AllMusic:  10
Score: 10 

November 1982

Thriller continued what Jackson and Quincy Jones started with Off the Wall, though with more pop, and with much more success. Pretty much every track on this album will be familiar to almost every living person in the Western world. This is the best selling album of all time with sales of around 60 million. Just edges Off the Wall in terms of playability and familiarity, though I have more respect for that album. On reflection I think  Off the Wall  and Thriller are equally great and equally important.

Score: 10

August 1987

Bad is the third of Jackson's critically and commercially successful solo Epic albums. At this point he is the biggest pop star on the planet and rivals The Beatles and Elvis Presley in terms of global recognition and impact. This record is much funkier and darker than previous albums - though still has a bright fresh pop feel - it is a safe, cuddly and sweet bad.

AllMusic: 9 1/2
Score: 8

November 1991

Dangerous is another critical and commercially successful album producing a string of hit singles. The music on this is again harder, deeper, and more urban. A journey Jackson is taking away from the pop of Motown. Yet at all times keeping an eye on the pop market. There's much here that emulates Prince. It's funky, and interesting, but less appealing than his previous Epic albums.

AllMusic: 7
Score: 5

A image of a silver status that is wearing a military-like outfit and has its hair clipped behind its head. To the left of the statue the words "MICHAEL JACKSON" are written in white letters and underneath those two words are other words written in smaller white print. Behind the statue, a sky with clouds that are black and red can be seen.
July 1995

HIStory is a double album - the first on Jackson's own record label. The first disc is a hits compilation (always useful to have, and this is a decent enough compilation), the second is the original songs. The compilation disc is good, but the original songs disc is weary, self-indulgent, whining, and out of touch with reality. This is the point where Jackson was behaving oddly and the press were having a field day with him, calling him "Wacko Jacko". The album is supposed to be his angry response to that, but it isn't a well thought out response "Earth Song" was the big single - and its video, in which Jackson saves the planet by singing one of the crudest protest songs ever, turned even more people off him. Jarvis Cocker's wonderful response to Jackson's performance of the song at the Brits has gone down in legend.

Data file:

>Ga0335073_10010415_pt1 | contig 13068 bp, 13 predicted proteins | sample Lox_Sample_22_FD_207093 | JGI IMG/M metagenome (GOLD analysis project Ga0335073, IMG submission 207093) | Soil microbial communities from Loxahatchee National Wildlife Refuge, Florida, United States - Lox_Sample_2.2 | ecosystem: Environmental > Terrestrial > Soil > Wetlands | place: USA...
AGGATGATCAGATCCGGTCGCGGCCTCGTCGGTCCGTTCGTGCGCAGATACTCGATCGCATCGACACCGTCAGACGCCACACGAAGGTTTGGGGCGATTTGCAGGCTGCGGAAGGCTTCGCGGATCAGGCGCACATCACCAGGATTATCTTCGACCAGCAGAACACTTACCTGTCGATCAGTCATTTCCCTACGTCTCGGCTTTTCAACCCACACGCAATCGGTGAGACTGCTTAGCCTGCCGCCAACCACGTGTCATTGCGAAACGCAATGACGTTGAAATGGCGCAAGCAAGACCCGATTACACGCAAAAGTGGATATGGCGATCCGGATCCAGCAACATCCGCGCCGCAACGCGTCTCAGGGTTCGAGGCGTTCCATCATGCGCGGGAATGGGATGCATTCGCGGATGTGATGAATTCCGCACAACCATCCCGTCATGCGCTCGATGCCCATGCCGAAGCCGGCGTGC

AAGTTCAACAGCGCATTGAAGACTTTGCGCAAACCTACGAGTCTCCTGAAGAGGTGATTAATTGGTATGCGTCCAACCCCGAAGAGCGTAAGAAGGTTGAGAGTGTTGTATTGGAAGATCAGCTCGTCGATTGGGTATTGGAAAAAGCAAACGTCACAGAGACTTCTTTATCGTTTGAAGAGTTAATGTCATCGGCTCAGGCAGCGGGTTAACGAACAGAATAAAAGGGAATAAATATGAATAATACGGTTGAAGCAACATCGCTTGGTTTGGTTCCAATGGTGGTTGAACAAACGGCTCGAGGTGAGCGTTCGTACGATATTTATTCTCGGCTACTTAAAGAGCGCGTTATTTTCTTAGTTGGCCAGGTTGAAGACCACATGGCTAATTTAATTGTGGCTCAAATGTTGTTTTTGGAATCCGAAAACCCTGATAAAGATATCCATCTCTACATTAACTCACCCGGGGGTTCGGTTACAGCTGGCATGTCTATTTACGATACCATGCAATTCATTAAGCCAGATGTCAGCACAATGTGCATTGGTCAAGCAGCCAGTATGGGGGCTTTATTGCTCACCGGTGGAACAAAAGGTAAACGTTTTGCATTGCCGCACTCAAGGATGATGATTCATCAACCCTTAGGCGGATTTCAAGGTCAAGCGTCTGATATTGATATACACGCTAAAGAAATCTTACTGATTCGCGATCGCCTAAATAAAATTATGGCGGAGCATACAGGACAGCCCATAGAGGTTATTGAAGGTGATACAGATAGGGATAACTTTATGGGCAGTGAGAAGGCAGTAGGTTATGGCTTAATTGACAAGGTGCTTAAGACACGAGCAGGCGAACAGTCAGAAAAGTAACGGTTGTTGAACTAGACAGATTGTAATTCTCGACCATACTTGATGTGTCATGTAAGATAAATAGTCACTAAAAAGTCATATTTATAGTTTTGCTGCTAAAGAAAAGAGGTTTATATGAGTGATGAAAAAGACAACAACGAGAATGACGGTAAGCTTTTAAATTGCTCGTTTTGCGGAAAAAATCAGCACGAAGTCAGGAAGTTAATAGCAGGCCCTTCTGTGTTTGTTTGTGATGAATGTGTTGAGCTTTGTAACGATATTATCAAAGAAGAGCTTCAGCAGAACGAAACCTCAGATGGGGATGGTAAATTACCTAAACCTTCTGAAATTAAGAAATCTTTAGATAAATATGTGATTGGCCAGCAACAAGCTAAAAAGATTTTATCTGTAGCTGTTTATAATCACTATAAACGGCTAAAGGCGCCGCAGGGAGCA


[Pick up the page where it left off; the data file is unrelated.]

AllMusic:  6
Score: Compilation disc: 5    New material: 2

October 2001

Invincible is Jackson's last album. It's a cleaner, lighter, and more balanced album than HIStory, but most critics didn't like it. Almost all felt it was too long.  While not offensive or dull, there's little here of interest to the general reader. The Motown solo albums, while weak, are more listenable.

AllMusic:  6
Score: 2

The Jackson 5 / The Jacksons albums


Diana Ross Presents the Jackson 5
 (Dec, 1969)

A bright and breezy debut, though it sounds a little dated. Contains "I Want You Back", a sulty bluesy version of Smokey Robinson's "Who's Loving' You", and, interestingly, a Motowned version of Sly Stone's "Stand!" (Sly's original version). Stone's funk influence would emerge later after the Jackson's left Motown. 
Rating: 4

ABC (May 1970)

A typical Motown album, same writers, producers and musicians as the other albums by other Motown artists - differentiated only by the young Michael's piercing voice. Contains ABC, a decent cover of Stevie Wonder's "Don't Know Why I Love You", and - interestingly - another cover of an early funk song - Funkadelic's pyschadelic "I'll Bet You" done in a Norman Whitfield Motownstyle of Psychedelic soul (Funkadelic's original version). A listenable record, though not as strong as the debut. 
Rating: 3

Third Album (Sept 1970)
A random mix of upbeat rock ("Going Back to Indiana"), psychedelic soul ("Can I See You in The Morning") , and funk ("How Funky is your Chicken"). It's harmless stuff. Also contains the hit "I'll Be There".

Rating 3

Christmas Album (Oct, 1970)
Christmas albums were common with Motown. This is one of the worse. No redeemable factor at all. Unlistenable.

Rating: 1

Maybe Tomorrow (April, 1971)